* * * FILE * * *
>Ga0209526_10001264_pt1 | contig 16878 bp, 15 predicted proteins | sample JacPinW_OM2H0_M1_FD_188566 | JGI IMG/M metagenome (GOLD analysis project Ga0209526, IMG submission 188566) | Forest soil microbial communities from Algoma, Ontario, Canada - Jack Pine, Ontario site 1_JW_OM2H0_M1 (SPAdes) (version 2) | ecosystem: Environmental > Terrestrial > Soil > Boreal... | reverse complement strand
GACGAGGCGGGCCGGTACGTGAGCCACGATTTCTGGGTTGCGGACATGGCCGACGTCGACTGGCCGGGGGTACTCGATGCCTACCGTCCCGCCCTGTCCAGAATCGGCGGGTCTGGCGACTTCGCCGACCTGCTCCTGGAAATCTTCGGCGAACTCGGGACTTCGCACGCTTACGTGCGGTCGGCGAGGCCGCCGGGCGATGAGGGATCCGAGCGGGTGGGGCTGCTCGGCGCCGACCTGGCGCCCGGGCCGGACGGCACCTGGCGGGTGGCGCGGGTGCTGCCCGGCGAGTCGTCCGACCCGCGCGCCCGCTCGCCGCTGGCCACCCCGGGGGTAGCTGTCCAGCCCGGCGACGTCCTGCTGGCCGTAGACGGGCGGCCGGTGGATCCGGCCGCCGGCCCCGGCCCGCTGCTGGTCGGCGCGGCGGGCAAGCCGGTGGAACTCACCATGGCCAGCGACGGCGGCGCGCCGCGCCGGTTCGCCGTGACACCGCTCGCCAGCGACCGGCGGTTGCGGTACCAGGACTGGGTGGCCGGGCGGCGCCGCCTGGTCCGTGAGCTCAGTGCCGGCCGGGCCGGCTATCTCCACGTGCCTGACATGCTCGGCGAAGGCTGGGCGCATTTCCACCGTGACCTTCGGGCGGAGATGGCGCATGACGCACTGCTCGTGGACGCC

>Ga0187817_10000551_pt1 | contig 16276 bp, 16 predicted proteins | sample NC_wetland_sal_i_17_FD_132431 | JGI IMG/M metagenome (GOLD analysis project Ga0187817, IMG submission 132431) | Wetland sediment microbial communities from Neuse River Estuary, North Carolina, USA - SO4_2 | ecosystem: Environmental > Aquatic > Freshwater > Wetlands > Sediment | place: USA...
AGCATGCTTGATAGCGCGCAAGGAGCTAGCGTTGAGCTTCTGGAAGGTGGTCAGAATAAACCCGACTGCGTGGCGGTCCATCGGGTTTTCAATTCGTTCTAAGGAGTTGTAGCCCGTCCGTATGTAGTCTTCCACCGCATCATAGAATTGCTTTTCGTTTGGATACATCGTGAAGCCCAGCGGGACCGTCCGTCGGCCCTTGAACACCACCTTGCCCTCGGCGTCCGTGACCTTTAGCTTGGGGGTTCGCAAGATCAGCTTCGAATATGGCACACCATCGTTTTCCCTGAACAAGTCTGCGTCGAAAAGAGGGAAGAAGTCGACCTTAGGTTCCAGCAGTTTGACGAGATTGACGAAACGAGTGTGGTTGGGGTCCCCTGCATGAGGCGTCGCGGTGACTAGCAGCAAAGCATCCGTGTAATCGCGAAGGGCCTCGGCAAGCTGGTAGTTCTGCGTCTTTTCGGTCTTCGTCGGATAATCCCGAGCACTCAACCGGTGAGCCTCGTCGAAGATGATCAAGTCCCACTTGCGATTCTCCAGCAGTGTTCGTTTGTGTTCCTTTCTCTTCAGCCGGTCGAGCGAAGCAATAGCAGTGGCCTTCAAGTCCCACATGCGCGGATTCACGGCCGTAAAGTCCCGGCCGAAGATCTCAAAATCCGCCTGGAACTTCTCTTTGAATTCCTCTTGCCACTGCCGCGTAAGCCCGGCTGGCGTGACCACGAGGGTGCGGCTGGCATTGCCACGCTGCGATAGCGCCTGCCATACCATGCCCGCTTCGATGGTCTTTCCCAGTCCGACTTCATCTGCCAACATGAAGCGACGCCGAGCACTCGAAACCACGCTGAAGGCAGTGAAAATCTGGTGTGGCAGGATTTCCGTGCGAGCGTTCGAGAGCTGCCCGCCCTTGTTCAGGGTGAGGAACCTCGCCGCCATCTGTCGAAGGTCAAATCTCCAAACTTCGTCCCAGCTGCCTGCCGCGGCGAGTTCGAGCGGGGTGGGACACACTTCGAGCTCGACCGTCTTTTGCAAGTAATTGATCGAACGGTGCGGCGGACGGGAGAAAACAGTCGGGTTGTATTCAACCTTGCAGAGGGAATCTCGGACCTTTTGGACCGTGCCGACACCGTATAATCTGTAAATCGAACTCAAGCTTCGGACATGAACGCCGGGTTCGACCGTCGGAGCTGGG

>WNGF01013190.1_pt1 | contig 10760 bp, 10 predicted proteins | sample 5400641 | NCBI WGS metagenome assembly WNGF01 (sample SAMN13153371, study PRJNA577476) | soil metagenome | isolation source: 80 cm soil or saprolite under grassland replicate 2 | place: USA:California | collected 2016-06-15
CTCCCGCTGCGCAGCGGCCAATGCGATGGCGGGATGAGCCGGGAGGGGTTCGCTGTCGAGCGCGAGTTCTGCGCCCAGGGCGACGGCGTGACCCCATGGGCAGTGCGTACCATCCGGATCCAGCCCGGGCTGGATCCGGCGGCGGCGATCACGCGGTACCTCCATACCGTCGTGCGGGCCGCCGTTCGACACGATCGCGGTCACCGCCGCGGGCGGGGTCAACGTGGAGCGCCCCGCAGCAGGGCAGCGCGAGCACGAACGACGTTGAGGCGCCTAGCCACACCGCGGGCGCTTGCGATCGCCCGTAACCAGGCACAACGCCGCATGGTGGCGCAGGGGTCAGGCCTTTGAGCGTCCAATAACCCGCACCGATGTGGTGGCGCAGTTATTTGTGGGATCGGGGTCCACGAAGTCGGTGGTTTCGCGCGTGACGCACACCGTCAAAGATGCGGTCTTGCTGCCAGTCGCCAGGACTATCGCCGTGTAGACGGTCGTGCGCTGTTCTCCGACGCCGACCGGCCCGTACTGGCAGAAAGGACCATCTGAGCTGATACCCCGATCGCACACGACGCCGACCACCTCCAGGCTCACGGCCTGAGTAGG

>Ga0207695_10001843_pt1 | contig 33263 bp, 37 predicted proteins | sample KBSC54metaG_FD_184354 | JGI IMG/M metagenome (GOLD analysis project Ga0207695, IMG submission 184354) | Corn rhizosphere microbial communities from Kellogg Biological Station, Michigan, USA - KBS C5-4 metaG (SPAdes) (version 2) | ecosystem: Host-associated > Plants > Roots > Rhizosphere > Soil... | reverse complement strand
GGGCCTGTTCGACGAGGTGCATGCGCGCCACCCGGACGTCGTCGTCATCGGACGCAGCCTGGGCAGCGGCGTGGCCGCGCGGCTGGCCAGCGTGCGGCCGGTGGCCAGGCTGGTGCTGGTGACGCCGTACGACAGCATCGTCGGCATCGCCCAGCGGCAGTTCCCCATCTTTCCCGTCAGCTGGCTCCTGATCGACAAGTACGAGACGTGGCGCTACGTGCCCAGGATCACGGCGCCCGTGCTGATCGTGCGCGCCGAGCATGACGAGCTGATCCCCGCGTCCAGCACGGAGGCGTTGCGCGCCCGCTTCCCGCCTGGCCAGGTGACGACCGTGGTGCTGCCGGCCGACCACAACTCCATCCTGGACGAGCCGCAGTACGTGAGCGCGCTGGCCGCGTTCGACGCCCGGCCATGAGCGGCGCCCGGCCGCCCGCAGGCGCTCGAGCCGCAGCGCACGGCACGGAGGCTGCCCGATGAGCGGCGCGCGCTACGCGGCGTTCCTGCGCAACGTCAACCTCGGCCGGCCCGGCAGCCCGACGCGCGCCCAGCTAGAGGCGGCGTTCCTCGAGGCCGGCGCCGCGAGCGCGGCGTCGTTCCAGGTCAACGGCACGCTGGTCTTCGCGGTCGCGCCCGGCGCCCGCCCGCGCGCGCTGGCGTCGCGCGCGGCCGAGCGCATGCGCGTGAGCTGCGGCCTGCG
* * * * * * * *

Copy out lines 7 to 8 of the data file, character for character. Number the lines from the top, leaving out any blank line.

>Ga0207695_10001843_pt1 | contig 33263 bp, 37 predicted proteins | sample KBSC54metaG_FD_184354 | JGI IMG/M metagenome (GOLD analysis project Ga0207695, IMG submission 184354) | Corn rhizosphere microbial communities from Kellogg Biological Station, Michigan, USA - KBS C5-4 metaG (SPAdes) (version 2) | ecosystem: Host-associated > Plants > Roots > Rhizosphere > Soil... | reverse complement strand
GGGCCTGTTCGACGAGGTGCATGCGCGCCACCCGGACGTCGTCGTCATCGGACGCAGCCTGGGCAGCGGCGTGGCCGCGCGGCTGGCCAGCGTGCGGCCGGTGGCCAGGCTGGTGCTGGTGACGCCGTACGACAGCATCGTCGGCATCGCCCAGCGGCAGTTCCCCATCTTTCCCGTCAGCTGGCTCCTGATCGACAAGTACGAGACGTGGCGCTACGTGCCCAGGATCACGGCGCCCGTGCTGATCGTGCGCGCCGAGCATGACGAGCTGATCCCCGCGTCCAGCACGGAGGCGTTGCGCGCCCGCTTCCCGCCTGGCCAGGTGACGACCGTGGTGCTGCCGGCCGACCACAACTCCATCCTGGACGAGCCGCAGTACGTGAGCGCGCTGGCCGCGTTCGACGCCCGGCCATGAGCGGCGCCCGGCCGCCCGCAGGCGCTCGAGCCGCAGCGCACGGCACGGAGGCTGCCCGATGAGCGGCGCGCGCTACGCGGCGTTCCTGCGCAACGTCAACCTCGGCCGGCCCGGCAGCCCGACGCGCGCCCAGCTAGAGGCGGCGTTCCTCGAGGCCGGCGCCGCGAGCGCGGCGTCGTTCCAGGTCAACGGCACGCTGGTCTTCGCGGTCGCGCCCGGCGCCCGCCCGCGCGCGCTGGCGTCGCGCGCGGCCGAGCGCATGCGCGTGAGCTGCGGCCTGCG